Study: Transgender Discrimination Costs Mass. Millions

by Peter Cassels

EDGE Media Network Contributor

Wednesday May 11, 2011

Excluding transgender citizens from its employment non-discrimination laws costs Massachusetts millions of dollars a year, according to a new study.

Trans workers suffering underemployment or loss of employment often result in lost wages and health insurance coverage and housing instability. A study the Williams Institute at the UCLA School of Law released on Wednesday, May 11, found that the Commonwealth experiences lost tax revenues and higher public assistance costs as a result.

Advocates will likely use the impact on the state's budget as ammunition in pushing for passage of a trans rights bill that is now pending in the Massachusetts Legislature. "The added cost to Massachusetts for public health insurance coverage alone is $3 million annually," Jody Herman, a public policy fellow at the Williams Institute and the report's author, told EDGE.

She added the state also loses millions in income tax revenues.

Herman believes the study is the first of its kind in the United States.

She extrapolated the figures by examining input from Massachusetts respondents who participated in the 2011 National Transgender Discrimination Survey that the National Center for Transgender Equality and the National Gay and Lesbian Task Force conducted.

A total of 76 percent of Bay State respondents reported harassment, mistreatment or discrimination in employment.

Based on the U.S. Census Bureau's 2009 American Community Survey; half of one percent of the Massachusetts population, or about 33,000 residents, identifies as trans.

According to the Williams Institute; if employment discrimination reported in the NTDS survey is consistent with Massachusetts' entire trans population, 6,600 have lost a job, 12,900 were not hired for one and another 5,600 were denied a promotion because of bias.

The survey reports the percentage of trans Bay Staters earning less than $10,000 annually (15 percent) is considerably higher than that of the Commonwealth's overall population (3 percent). Yet respondents reported much higher rates of college and graduate degrees than the U.S. general population, supporting the study's conclusion that the income disparity is due to employment discrimination.

The Williams Institute analysis further reports that trans residents who had lost a job because of discrimination were also evicted from their homes at a much higher rate than those who had not lost a job. These people often have to rely on state-funded housing assistance programs.

Diane DeLap is a 68-year-old trans woman from Wilmington, Mass., who has suffered the economic effects of employment discrimination first hand. She managed a high-tech company's software development group until she was laid off in 2001.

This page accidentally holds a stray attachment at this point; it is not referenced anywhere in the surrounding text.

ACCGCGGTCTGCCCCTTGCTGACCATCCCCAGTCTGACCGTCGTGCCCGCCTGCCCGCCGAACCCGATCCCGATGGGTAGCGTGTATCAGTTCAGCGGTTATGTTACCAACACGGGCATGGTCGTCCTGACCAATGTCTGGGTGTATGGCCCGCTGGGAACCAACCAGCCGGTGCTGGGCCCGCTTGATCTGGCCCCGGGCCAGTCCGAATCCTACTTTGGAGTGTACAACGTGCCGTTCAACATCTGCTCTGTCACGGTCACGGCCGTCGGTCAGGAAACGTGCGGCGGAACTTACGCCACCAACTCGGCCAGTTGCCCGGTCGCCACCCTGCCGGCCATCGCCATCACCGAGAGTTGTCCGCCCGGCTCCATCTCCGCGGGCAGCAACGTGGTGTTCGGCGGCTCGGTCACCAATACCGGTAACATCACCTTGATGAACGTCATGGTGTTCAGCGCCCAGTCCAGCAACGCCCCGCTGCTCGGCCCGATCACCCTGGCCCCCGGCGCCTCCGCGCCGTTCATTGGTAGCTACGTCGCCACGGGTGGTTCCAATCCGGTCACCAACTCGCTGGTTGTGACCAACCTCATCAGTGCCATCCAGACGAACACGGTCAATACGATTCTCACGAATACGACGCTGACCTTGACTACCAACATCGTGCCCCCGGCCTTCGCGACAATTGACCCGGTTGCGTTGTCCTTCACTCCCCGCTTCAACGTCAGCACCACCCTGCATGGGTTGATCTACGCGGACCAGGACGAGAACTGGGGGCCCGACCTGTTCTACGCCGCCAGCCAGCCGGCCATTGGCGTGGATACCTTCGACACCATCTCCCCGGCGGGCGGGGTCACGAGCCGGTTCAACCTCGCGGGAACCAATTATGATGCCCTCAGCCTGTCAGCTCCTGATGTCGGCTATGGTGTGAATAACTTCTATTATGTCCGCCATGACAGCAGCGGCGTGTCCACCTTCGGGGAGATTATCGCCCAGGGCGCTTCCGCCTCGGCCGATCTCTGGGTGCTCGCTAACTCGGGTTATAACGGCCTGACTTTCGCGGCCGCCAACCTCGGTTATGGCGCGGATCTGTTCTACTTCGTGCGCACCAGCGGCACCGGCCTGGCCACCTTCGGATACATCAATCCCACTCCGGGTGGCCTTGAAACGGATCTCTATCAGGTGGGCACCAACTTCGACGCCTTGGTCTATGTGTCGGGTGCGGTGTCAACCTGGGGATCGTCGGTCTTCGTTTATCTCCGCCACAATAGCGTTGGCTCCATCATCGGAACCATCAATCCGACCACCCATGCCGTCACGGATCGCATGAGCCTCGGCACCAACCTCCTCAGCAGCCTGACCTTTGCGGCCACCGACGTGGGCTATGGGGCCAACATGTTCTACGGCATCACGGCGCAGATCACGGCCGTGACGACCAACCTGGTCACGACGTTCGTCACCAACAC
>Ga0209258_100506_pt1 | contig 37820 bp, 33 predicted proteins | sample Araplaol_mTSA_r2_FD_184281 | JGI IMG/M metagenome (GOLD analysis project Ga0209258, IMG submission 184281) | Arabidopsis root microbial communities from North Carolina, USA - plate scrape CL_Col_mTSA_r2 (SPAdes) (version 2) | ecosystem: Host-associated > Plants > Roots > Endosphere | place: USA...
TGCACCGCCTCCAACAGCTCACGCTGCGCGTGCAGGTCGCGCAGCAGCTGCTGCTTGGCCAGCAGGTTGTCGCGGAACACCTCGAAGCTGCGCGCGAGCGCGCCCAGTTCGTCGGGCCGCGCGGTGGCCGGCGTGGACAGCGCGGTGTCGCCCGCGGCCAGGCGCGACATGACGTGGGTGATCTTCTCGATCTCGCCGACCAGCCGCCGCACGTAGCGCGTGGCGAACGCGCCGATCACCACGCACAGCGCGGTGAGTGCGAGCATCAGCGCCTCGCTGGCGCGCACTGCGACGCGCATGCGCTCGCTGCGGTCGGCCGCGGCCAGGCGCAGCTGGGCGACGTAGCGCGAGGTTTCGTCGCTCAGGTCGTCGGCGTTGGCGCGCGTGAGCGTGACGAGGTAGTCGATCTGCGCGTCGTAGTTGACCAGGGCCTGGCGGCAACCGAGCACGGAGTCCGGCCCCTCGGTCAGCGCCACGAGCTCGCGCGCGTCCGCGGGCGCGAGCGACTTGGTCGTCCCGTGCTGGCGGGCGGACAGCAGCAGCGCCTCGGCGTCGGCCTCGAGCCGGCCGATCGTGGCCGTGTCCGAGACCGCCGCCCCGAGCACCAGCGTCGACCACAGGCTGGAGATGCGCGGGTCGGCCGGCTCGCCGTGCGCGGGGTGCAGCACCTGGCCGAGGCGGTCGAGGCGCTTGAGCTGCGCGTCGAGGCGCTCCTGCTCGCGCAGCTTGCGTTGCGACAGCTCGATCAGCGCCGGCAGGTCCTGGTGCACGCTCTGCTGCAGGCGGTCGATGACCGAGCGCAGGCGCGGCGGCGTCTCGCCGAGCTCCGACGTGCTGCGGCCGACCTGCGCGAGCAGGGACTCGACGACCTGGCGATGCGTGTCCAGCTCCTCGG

DeLap told EDGE she decided to begin her transition at that time because it is "a lot easier to leave one company, go through transition and get a job in another company."

It took DeLap, who has a distinctively male voice, two and a half years to find another job. "I had more than one situation where I knew I was well-qualified for the position," she explained. "After phone interviews, I would never hear back."

DeLap also had to rely on her wife of 46 years, Jan, for health insurance, but that covered only part of the transition costs. She had to pay the rest of it herself.

One recruiter told DeLap that she was unemployable because she is a trans person. "An hour earlier, she was telling me I had the ideal skills sets and experience," she said, adding the recruiter made those comments before she knew she had transitioned. "None of those things mattered. The only thing that did was the T-word."

DeLap eventually landed a job with a temp agency because of her clerical experience "at about a third of what I was making before."

"Diane's story is very illustrative and demonstrates the human impact very well," said Herman.

A company ultimately hired her full time, but it was sold in 2006. The new owners decided they didn't need DeLap.

Luckily, DeLap spotted an ad on for a position with what is now the Massachusetts Executive Office of Labor and Workforce Development that could use her unique programming skills. "I told them I was a transgender woman," she explained. "They said it shouldn't make any difference and I got the job."

Now her job is protected. Governor Deval Patrick in February signed an executive order barring discrimination against trans state workers. "I was present at the signing ceremony," said DeLap.

As EDGE previously reported, a bill that would ban gender-based employment discrimination was first introduced in the Massachusetts Legislature in 2007; but it has languished since, despite widespread community support.

The Joint Committee on the Judiciary will hold a public hearing on the bill on June 8. Gunner Scott, executive director of the Massachusetts Transgender Political Coalition, told EDGE members of his organization will sponsor a trans lobby day that will take place at the State House on June 23.

Peter Cassels is a recipient of the National Lesbian and Gay Journalists Association's Excellence in Journalism award. His e-mail address is [email protected].